When deciding where to set up checkpoints, police must choose locations where there have been many wrecks or fatalities related to impaired driving, explains the National Highway Traffic Safety Administration. They must also consider the safety of the general public, volunteers and officers when making location decisions.Continue Reading
For the safety of volunteers and police officers running the checkpoint, police must select locations that offer the utmost visibility for these personnel, notes the NHTSA. It is also their duty to consider which locations are the least inconvenient and intrusive for motorists. One way they accomplish this is by comparing traffic flow in different areas and determining the extent to which they can expect a checkpoint to disrupt this traffic flow. There is a specific formula police use to predict how disruptive a checkpoint is in a particular location at a particular time. The calculation involves multiplying the approximate time it takes to interview a motorist by the number of officers, then dividing that number by the number of vehicles they can expect to travel through during the checkpoint.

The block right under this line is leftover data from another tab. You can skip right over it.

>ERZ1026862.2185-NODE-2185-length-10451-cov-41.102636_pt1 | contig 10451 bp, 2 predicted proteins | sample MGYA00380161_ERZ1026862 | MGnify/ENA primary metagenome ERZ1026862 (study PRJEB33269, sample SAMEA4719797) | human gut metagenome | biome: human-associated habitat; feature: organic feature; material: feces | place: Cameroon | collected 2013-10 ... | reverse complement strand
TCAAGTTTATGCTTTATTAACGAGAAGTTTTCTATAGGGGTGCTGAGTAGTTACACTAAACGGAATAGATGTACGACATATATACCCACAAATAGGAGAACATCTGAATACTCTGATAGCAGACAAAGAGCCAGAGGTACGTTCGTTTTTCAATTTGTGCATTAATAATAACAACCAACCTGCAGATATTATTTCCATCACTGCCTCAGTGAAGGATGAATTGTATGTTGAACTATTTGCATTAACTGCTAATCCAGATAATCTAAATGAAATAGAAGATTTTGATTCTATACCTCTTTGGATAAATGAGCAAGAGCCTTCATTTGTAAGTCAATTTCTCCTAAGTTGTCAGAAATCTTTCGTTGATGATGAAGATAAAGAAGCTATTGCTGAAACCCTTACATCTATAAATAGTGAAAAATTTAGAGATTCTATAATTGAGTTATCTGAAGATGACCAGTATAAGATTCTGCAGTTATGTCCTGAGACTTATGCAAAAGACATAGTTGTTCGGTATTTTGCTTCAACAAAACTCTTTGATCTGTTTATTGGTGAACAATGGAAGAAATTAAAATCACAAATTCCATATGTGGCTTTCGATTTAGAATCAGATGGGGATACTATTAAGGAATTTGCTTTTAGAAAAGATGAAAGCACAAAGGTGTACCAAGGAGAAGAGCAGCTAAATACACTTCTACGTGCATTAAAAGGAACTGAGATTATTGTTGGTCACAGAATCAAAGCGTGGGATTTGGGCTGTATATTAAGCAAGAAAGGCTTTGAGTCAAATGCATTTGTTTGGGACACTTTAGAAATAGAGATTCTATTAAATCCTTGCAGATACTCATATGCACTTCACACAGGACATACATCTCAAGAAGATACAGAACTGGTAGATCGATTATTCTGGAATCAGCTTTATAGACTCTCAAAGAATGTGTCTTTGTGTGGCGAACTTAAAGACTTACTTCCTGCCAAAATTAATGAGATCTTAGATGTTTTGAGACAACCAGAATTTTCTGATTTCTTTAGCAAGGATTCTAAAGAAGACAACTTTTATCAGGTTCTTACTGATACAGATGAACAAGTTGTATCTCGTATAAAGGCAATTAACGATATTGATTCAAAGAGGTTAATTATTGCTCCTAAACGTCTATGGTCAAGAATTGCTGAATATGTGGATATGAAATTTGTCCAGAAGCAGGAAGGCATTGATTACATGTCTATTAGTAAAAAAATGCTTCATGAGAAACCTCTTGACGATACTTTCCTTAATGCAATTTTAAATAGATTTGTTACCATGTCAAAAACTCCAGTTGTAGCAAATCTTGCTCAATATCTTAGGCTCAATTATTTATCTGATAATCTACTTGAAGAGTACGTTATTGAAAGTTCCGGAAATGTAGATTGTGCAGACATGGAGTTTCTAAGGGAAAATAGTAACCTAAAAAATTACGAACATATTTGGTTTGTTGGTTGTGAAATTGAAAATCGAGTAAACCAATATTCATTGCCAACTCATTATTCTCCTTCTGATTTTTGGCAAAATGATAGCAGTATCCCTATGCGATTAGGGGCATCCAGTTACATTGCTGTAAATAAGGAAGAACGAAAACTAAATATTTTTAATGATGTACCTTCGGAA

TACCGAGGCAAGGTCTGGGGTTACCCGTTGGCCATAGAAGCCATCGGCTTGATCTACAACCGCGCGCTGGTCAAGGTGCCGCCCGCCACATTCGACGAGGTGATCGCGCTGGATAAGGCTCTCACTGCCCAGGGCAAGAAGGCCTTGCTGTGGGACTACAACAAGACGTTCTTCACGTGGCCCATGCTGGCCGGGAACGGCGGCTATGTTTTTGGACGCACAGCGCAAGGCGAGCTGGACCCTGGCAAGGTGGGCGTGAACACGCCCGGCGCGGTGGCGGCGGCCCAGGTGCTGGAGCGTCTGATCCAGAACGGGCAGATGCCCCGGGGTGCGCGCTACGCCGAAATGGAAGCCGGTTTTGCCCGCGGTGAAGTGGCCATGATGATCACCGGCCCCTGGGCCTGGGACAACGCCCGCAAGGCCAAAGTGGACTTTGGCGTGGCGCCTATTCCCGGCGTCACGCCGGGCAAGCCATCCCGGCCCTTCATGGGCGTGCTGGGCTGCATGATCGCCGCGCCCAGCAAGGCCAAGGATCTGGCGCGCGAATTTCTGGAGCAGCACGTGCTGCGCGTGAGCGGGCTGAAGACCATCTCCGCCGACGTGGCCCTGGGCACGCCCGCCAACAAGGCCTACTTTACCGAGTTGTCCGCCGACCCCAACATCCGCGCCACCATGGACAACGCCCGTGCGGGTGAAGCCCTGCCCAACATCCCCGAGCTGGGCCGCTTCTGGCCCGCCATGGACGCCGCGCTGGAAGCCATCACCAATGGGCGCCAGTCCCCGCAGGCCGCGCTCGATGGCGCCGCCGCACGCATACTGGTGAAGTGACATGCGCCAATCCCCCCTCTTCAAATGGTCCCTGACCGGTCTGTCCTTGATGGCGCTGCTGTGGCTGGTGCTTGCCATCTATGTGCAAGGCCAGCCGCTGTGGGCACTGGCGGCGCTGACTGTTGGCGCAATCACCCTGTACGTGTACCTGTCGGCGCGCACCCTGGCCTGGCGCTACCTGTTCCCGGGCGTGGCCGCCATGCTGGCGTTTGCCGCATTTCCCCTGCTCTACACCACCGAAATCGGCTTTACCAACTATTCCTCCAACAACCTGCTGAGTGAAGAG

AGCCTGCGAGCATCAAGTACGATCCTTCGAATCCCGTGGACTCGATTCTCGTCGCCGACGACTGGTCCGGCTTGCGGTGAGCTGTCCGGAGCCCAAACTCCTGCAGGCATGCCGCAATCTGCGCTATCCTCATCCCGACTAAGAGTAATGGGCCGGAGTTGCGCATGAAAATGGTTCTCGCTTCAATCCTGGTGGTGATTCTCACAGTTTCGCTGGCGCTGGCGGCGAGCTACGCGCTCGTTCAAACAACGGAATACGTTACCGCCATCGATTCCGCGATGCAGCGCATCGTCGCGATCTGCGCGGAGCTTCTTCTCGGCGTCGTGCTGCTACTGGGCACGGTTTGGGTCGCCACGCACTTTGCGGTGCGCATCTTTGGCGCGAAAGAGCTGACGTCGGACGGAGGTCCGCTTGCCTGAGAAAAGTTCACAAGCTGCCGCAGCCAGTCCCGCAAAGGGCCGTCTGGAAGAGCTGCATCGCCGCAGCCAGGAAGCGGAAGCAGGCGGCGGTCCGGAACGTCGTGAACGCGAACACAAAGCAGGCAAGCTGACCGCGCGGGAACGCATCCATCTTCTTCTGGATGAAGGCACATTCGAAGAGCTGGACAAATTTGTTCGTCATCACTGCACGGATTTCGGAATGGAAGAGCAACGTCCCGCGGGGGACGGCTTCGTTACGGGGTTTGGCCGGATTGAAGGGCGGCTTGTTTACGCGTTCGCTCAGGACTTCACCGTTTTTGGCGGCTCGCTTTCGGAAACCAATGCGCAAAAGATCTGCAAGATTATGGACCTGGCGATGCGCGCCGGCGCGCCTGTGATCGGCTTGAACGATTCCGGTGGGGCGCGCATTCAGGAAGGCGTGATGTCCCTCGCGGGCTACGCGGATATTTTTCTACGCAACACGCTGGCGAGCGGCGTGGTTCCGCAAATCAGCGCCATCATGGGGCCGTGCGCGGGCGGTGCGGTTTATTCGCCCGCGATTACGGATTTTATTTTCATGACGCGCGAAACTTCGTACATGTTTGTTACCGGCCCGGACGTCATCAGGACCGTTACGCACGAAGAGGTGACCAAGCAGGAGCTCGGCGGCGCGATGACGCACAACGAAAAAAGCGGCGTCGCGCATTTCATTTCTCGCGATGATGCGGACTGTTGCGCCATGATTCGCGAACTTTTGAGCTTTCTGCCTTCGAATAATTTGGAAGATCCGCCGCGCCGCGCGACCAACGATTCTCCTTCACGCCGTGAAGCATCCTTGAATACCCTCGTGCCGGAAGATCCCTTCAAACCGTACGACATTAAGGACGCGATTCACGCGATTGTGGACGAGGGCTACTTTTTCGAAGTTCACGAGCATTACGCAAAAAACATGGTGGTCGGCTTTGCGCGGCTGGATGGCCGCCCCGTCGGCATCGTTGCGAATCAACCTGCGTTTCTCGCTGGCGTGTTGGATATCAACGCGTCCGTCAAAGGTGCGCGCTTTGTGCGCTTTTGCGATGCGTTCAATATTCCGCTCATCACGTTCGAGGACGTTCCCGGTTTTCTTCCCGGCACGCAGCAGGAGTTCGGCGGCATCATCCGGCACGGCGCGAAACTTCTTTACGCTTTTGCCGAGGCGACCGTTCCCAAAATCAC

Certain states require the police to specify the procedure they use for determining which vehicles to stop in situations where it is not possible to check every single motorist, states the NHTSA. The administrative order that permits the officers to conduct checkpoints must detail this procedure.Learn more about Law Enforcement